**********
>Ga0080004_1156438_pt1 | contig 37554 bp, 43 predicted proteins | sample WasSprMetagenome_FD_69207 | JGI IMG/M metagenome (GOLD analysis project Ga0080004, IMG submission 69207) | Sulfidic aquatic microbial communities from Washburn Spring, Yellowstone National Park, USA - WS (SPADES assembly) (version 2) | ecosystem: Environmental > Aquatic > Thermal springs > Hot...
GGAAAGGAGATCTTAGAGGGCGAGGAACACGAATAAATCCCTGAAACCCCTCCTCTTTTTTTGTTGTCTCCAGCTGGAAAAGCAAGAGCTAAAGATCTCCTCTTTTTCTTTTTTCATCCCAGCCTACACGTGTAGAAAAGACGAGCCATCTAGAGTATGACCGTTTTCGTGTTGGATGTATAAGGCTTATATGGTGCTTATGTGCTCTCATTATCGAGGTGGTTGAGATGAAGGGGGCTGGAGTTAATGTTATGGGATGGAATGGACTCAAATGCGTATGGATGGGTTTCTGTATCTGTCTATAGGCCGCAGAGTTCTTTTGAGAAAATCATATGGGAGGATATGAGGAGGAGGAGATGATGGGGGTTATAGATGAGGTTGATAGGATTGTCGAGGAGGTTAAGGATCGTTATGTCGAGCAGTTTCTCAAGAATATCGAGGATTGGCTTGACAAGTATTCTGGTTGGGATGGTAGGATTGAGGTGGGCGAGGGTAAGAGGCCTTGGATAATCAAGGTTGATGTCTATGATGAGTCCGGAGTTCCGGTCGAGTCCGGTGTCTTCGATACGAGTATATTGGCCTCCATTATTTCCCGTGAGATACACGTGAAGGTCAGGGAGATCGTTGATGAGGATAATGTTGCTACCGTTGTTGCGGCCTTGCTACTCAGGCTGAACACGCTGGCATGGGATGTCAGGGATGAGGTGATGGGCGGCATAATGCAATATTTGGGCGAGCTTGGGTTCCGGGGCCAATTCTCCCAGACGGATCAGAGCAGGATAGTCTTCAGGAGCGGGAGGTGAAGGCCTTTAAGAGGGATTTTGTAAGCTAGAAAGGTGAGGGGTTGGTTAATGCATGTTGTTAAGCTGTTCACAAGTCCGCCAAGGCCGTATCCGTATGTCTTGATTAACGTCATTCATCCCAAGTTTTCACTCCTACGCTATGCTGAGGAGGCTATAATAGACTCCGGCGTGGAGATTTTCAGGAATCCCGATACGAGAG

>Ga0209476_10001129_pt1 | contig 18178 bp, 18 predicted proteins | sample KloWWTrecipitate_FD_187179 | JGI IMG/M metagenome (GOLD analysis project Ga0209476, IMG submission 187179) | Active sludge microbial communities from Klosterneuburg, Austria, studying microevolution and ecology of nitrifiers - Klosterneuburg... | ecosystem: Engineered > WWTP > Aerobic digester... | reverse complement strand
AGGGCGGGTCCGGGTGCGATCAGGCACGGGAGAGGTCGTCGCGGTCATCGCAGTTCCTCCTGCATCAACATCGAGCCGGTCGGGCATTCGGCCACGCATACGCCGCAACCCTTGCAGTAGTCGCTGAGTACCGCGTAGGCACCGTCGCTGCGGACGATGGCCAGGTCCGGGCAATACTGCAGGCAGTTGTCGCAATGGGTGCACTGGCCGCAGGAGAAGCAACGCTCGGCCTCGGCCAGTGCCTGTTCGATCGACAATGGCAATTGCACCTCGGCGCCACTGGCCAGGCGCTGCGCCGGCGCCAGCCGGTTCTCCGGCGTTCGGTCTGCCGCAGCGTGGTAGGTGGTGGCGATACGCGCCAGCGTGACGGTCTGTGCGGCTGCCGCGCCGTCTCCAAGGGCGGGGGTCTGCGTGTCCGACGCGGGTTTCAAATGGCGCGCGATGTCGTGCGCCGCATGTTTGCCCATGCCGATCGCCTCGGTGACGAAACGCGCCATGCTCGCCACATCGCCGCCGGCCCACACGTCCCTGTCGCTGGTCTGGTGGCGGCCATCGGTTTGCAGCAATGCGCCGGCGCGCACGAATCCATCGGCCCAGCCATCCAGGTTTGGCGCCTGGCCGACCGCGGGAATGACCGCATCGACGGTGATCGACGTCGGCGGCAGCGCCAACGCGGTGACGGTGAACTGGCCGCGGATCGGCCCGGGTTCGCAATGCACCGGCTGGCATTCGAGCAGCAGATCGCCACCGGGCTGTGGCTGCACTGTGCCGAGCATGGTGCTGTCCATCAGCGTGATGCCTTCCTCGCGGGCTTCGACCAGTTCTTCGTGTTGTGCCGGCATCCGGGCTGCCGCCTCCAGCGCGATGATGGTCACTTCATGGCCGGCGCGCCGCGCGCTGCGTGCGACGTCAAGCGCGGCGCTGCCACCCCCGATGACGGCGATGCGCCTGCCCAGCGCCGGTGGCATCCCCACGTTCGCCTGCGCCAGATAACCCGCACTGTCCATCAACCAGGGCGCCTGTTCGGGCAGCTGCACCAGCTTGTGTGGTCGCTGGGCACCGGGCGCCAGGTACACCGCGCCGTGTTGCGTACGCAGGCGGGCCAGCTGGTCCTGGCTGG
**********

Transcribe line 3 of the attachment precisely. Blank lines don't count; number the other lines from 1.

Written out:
>Ga0209476_10001129_pt1 | contig 18178 bp, 18 predicted proteins | sample KloWWTrecipitate_FD_187179 | JGI IMG/M metagenome (GOLD analysis project Ga0209476, IMG submission 187179) | Active sludge microbial communities from Klosterneuburg, Austria, studying microevolution and ecology of nitrifiers - Klosterneuburg... | ecosystem: Engineered > WWTP > Aerobic digester... | reverse complement strand